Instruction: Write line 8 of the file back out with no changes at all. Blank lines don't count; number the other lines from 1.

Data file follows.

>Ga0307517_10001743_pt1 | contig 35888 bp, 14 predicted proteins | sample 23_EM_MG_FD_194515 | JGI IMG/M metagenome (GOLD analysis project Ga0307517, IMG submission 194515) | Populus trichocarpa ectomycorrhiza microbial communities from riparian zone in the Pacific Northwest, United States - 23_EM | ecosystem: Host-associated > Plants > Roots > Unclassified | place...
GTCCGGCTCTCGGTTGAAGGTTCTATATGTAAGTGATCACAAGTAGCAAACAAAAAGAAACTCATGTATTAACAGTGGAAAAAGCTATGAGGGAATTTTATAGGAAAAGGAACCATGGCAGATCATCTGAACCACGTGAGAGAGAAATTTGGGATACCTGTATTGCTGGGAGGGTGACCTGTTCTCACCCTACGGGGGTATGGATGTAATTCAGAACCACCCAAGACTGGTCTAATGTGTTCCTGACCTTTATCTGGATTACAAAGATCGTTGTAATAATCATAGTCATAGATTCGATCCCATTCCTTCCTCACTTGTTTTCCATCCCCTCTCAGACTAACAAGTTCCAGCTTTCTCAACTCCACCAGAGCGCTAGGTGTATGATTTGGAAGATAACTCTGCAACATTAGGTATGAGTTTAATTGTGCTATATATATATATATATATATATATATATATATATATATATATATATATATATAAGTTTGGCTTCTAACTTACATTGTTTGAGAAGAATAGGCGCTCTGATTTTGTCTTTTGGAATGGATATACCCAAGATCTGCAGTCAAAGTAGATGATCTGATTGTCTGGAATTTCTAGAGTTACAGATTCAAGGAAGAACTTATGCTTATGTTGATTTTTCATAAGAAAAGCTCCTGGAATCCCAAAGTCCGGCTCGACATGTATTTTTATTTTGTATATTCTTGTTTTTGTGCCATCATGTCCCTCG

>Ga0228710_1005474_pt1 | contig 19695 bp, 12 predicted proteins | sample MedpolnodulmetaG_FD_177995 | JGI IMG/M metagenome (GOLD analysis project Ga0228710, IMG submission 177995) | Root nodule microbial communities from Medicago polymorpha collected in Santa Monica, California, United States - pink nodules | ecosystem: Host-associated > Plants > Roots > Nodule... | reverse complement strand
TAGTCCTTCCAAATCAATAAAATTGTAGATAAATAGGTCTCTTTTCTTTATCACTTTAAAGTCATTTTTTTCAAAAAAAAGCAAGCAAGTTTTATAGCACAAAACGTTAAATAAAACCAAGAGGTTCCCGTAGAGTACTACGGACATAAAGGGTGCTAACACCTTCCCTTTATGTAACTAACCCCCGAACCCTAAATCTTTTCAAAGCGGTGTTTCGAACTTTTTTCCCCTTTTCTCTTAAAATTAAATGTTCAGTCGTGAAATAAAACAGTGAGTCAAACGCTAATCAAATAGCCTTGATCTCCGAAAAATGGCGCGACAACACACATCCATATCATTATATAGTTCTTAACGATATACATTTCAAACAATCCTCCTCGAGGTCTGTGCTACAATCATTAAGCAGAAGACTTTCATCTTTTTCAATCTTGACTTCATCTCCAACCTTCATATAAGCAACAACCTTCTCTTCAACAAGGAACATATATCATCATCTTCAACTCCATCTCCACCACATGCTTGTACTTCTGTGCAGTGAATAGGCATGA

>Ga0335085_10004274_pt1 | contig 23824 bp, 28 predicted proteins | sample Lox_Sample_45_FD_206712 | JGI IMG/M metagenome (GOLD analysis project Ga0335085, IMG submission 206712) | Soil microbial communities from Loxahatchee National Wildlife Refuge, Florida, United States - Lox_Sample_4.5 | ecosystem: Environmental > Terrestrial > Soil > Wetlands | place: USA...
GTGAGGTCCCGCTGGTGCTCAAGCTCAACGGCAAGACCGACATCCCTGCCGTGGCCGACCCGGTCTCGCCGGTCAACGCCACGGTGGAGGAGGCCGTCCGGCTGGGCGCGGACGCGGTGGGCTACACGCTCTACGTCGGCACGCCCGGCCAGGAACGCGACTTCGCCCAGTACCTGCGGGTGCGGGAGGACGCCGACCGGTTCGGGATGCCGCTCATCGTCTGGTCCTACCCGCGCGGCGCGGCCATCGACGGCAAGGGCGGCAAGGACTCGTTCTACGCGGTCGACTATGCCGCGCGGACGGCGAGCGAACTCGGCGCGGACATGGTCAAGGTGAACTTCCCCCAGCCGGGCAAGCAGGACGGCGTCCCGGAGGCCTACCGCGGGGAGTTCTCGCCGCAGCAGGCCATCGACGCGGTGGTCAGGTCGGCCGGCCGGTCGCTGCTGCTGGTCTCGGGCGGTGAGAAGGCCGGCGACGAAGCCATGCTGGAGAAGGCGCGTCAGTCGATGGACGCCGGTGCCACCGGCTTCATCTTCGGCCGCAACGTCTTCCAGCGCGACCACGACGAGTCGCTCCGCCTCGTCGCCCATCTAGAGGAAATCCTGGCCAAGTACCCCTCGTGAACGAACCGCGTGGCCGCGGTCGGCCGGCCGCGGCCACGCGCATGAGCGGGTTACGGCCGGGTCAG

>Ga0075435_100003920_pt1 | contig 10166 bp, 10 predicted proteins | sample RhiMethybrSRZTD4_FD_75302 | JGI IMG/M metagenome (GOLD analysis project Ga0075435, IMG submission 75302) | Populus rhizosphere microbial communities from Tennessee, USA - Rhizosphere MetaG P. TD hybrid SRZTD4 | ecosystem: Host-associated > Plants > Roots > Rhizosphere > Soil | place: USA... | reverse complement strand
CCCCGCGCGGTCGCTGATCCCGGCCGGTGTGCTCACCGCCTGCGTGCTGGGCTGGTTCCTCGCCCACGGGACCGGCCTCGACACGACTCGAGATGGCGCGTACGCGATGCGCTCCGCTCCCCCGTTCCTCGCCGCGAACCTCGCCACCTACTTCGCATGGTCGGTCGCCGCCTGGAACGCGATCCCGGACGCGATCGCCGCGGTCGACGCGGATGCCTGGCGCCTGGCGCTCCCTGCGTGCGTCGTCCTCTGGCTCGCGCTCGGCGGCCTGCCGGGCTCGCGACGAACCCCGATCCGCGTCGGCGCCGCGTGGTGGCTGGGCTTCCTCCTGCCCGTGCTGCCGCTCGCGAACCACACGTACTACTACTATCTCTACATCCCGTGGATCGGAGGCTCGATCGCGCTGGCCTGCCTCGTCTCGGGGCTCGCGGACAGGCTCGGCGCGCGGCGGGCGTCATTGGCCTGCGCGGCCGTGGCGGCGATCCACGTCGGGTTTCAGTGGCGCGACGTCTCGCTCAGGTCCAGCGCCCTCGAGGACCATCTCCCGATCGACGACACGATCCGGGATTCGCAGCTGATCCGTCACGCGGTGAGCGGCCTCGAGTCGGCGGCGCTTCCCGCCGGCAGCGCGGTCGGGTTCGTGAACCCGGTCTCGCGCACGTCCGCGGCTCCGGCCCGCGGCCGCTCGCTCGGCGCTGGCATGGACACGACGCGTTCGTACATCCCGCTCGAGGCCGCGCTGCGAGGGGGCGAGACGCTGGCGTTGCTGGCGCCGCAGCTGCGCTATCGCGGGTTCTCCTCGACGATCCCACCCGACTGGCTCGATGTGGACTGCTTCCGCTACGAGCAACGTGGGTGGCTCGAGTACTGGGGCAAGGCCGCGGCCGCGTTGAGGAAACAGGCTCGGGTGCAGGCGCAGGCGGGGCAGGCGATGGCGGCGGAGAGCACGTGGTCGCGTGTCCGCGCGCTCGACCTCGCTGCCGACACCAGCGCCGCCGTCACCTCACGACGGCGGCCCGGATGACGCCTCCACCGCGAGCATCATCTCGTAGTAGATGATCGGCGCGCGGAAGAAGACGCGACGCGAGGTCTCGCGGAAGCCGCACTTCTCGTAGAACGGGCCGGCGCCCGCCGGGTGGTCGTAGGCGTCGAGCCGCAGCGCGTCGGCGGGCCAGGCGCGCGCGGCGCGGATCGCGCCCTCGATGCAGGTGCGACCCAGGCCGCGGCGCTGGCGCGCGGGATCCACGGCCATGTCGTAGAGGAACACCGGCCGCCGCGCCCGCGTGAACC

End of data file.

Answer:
CCCCGCGCGGTCGCTGATCCCGGCCGGTGTGCTCACCGCCTGCGTGCTGGGCTGGTTCCTCGCCCACGGGACCGGCCTCGACACGACTCGAGATGGCGCGTACGCGATGCGCTCCGCTCCCCCGTTCCTCGCCGCGAACCTCGCCACCTACTTCGCATGGTCGGTCGCCGCCTGGAACGCGATCCCGGACGCGATCGCCGCGGTCGACGCGGATGCCTGGCGCCTGGCGCTCCCTGCGTGCGTCGTCCTCTGGCTCGCGCTCGGCGGCCTGCCGGGCTCGCGACGAACCCCGATCCGCGTCGGCGCCGCGTGGTGGCTGGGCTTCCTCCTGCCCGTGCTGCCGCTCGCGAACCACACGTACTACTACTATCTCTACATCCCGTGGATCGGAGGCTCGATCGCGCTGGCCTGCCTCGTCTCGGGGCTCGCGGACAGGCTCGGCGCGCGGCGGGCGTCATTGGCCTGCGCGGCCGTGGCGGCGATCCACGTCGGGTTTCAGTGGCGCGACGTCTCGCTCAGGTCCAGCGCCCTCGAGGACCATCTCCCGATCGACGACACGATCCGGGATTCGCAGCTGATCCGTCACGCGGTGAGCGGCCTCGAGTCGGCGGCGCTTCCCGCCGGCAGCGCGGTCGGGTTCGTGAACCCGGTCTCGCGCACGTCCGCGGCTCCGGCCCGCGGCCGCTCGCTCGGCGCTGGCATGGACACGACGCGTTCGTACATCCCGCTCGAGGCCGCGCTGCGAGGGGGCGAGACGCTGGCGTTGCTGGCGCCGCAGCTGCGCTATCGCGGGTTCTCCTCGACGATCCCACCCGACTGGCTCGATGTGGACTGCTTCCGCTACGAGCAACGTGGGTGGCTCGAGTACTGGGGCAAGGCCGCGGCCGCGTTGAGGAAACAGGCTCGGGTGCAGGCGCAGGCGGGGCAGGCGATGGCGGCGGAGAGCACGTGGTCGCGTGTCCGCGCGCTCGACCTCGCTGCCGACACCAGCGCCGCCGTCACCTCACGACGGCGGCCCGGATGACGCCTCCACCGCGAGCATCATCTCGTAGTAGATGATCGGCGCGCGGAAGAAGACGCGACGCGAGGTCTCGCGGAAGCCGCACTTCTCGTAGAACGGGCCGGCGCCCGCCGGGTGGTCGTAGGCGTCGAGCCGCAGCGCGTCGGCGGGCCAGGCGCGCGCGGCGCGGATCGCGCCCTCGATGCAGGTGCGACCCAGGCCGCGGCGCTGGCGCGCGGGATCCACGGCCATGTCGTAGAGGAACACCGGCCGCCGCGCCCGCGTGAACC